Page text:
3. Results and Discussion

For good reinforcement the particle size should be finer and should have higher surface area.Using optical microscope, the particle size distribution of very fine particles of fly ash were determined. Here, required magnification of the particles is done, followed by selecting individual particles to determine their size. Then, in order to arrive at the average particle size a frequency table is drawn as shown in Table 2 and it was observed that 90% of particles were in the size ranging between 25-227 µm.

Table 2 Particle Size Distribution of Fly ash by Optical Microscope. 

codes Range (micron) %
1 25-227 90.75
2 227-420 8.9
3 428-630 1.02

The particle size distribution of pulverised fly ash is shown in Figure 1. The data was used to find out the mean particle size, which was found to be between 500-600 nm (ie) in sub micron size and was designated as SUM.

Figure 1 Particle size distribution of pulverised fly ash. 

The chemical composition of fly ash was determined by Energy dispersive X-ray microscope ( EDX), which works on the principle that each element in the composition of fly ash emits peaks of varied frequencies. The chemical composition of fly ash used was given in Table 3. It reveals the abundant presence of silica as the main constituent along with alumina and traces of other oxides.

Table 3 Chemical composition of Fly Ash (Class F). 

Compound Concentration (%)
SiO2 40
Al2O3 19
Fe2O3 6
CaO 2
MgO 3

The morphology of fly ash and surface treated fly ash was analyzed using scanning electron microscopy. Figure 2a shows the SEM images of fly ash particles which are in spherical shape with agglomeration and irregularly shaped amorphous particles can be detected and it is due to sudden cooling from high temperature[11].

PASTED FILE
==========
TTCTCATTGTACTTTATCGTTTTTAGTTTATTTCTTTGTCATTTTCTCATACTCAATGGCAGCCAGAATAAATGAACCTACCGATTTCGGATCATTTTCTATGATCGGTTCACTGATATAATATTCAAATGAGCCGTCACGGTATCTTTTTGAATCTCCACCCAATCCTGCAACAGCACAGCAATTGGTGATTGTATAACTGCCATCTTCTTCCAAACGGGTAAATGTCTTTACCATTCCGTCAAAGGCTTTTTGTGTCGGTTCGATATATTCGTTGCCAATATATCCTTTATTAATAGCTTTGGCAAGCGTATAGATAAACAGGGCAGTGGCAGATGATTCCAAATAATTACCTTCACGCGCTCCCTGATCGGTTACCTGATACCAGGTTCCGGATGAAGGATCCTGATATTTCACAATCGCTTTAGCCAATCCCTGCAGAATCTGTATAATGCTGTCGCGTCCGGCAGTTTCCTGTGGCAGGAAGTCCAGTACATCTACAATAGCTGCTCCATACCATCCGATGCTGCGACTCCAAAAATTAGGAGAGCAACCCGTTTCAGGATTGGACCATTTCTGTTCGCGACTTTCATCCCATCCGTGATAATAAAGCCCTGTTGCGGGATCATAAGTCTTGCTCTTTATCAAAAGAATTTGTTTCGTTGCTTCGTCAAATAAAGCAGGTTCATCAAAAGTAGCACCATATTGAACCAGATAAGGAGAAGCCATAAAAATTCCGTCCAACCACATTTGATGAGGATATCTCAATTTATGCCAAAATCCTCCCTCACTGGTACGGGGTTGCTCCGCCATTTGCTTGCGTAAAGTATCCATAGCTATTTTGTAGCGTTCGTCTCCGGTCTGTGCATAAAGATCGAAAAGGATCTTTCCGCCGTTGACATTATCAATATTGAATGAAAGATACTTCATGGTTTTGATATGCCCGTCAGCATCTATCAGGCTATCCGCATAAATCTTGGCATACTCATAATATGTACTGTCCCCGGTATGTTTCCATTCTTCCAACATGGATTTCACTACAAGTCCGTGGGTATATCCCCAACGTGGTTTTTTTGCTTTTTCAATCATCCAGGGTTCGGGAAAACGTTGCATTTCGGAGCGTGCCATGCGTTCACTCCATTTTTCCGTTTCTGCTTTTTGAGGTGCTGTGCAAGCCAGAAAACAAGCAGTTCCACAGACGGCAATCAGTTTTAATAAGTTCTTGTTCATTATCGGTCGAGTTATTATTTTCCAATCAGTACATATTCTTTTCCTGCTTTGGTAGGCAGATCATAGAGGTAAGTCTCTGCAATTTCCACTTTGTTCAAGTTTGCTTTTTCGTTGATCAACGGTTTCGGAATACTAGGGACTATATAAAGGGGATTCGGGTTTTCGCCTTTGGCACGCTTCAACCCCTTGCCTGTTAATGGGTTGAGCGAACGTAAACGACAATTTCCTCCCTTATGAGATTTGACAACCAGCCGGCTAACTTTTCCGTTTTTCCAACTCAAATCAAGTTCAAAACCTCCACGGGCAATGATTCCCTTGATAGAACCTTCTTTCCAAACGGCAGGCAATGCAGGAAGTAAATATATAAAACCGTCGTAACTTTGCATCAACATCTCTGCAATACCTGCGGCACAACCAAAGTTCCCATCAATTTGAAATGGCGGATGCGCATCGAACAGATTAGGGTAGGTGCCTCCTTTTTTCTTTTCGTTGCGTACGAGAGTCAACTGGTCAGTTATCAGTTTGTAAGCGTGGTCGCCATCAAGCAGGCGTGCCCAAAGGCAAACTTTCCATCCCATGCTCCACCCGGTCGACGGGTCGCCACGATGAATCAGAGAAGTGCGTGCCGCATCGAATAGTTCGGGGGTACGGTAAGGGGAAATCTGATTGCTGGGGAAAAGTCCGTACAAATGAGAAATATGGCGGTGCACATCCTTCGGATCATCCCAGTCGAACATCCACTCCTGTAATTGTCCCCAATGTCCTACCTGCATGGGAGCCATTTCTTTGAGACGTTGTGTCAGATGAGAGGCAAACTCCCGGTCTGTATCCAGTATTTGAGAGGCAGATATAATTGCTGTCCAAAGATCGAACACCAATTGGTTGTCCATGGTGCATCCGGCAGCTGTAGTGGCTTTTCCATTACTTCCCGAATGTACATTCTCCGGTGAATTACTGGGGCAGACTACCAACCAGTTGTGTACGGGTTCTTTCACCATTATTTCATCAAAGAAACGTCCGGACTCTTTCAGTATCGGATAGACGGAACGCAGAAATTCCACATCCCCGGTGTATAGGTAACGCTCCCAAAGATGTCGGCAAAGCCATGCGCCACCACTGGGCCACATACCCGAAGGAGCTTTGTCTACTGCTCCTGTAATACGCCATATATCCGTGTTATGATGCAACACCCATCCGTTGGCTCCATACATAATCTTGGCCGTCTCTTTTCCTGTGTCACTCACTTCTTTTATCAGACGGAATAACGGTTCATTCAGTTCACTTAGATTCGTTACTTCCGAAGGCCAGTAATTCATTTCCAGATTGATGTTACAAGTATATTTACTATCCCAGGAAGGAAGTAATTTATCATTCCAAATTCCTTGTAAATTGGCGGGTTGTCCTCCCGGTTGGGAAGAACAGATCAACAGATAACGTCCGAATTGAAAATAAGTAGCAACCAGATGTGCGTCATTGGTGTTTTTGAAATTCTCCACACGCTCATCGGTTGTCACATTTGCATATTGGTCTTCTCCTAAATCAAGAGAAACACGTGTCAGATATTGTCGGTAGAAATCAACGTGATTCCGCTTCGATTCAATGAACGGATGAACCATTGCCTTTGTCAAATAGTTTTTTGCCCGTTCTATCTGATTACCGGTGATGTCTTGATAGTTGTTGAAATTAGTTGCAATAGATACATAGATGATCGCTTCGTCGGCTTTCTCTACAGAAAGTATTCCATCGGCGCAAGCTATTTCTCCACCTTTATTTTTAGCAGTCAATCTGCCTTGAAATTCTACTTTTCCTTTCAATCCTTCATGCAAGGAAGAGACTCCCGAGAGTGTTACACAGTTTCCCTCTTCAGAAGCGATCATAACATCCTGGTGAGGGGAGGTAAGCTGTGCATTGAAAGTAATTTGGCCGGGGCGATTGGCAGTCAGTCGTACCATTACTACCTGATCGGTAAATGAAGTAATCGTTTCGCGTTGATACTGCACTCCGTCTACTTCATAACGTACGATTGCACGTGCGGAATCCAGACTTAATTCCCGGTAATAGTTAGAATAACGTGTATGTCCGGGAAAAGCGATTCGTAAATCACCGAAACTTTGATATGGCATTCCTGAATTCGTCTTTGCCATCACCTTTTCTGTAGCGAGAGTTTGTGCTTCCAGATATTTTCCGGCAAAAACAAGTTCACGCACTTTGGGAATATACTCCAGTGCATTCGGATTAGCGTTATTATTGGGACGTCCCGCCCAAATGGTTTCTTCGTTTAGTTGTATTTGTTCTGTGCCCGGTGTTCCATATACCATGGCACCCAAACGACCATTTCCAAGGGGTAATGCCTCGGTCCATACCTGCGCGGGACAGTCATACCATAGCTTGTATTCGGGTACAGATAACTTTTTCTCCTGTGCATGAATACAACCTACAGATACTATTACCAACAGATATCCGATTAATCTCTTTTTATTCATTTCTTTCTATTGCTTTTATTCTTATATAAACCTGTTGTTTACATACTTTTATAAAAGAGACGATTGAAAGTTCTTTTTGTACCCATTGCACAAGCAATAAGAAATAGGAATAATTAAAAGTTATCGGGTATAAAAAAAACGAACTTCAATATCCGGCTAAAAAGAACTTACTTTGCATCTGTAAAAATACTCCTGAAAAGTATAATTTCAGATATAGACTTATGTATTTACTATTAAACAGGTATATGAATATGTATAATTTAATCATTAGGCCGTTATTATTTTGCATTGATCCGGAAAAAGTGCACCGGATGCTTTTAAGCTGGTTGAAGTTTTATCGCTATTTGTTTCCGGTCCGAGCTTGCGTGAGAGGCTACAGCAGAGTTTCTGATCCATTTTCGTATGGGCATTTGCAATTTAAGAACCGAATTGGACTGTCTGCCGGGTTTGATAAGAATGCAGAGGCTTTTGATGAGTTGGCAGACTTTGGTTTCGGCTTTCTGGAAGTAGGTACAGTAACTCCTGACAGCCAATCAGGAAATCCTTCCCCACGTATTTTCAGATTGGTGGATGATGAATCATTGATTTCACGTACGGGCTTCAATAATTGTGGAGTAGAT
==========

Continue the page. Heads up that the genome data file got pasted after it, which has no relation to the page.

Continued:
Figure 2 (a) SEM of fly ash; (b) SEM of silane treated fly ash; (c) sodium lauryl sulphate treated fly ash. 

The SEM image of silane treated fly ash is shown in Figure 2b. It is observed that the fly ash particles have interaction with silane coupling agent and the particles are well distributed and has less agglomeration formation. Figure 2c shows the SEM images of sodium lauryl sulfate treated fly ash. It is observed that the sodium lauryl sulfate was well coated on the fly ash particle which was expected to have good interaction with polymer matrix and also less formation of agglomeration.

Figure 3a, b shows the SEM images of plain epoxy and modified epoxy. It is observed that the fracture surface of plain epoxy shows a thin line indicating a brittle fracture. On addition of amine containing liquid silicone rubber, the rubber particles initially dissolve and become dispersed at a molecular level in the epoxy and get precipitated when epoxy cross linking takes place. This gives the required two phase morphology with the formation of rubbery particles dispersed and bonded to the cross-linked epoxy matrix.

Figure 3 (a) SEM of unmodified epoxy; (b) SEM of modified epoxy; (c) SEM of epoxy fly ash (10%) micron without ACS modification; (d) SEM of epoxy fly ash (10%) micron with ACS modification; (e) SEM of silane modified fly ash with modified epoxy composites; (f) SEM of SLS modified fly ash with modified epoxy composites. 

The Figure 3c, d give the SEM images of fractured surfaces of epoxy fly ash (10% MIC) loaded with and without modification of epoxy, and from these images it can be observed that there is a more uniform dispersion of the fly ash in the modified epoxy composites than in the unmodified epoxy, though the particles seem smaller in the unmodified epoxy composite. It can be assumed that the modification of epoxy by silicone can lead to better dispersion and distribution of the fly ash particle. This has been discussed in a few publications (eg) Altaweel et al.[12] and Takahashi et al.[13]. Takahashi et al. observed that in silica filled epoxy composites, the filler distribution is better if the epoxy is modified by amine terminated silicone and this leads to an increase in flexural strength. It is to be noted that silicone is a rubbery polymer and a rubbery additive is expected to decrease flexural strength, but the flexural strength gets increased due to better polymer-filler interactions caused by the silicone modification of the epoxy. Altaweel et al.[12], while studying the effect of ACS on epoxy-fly ash composites, gives evidence for the above, through free volume measurements.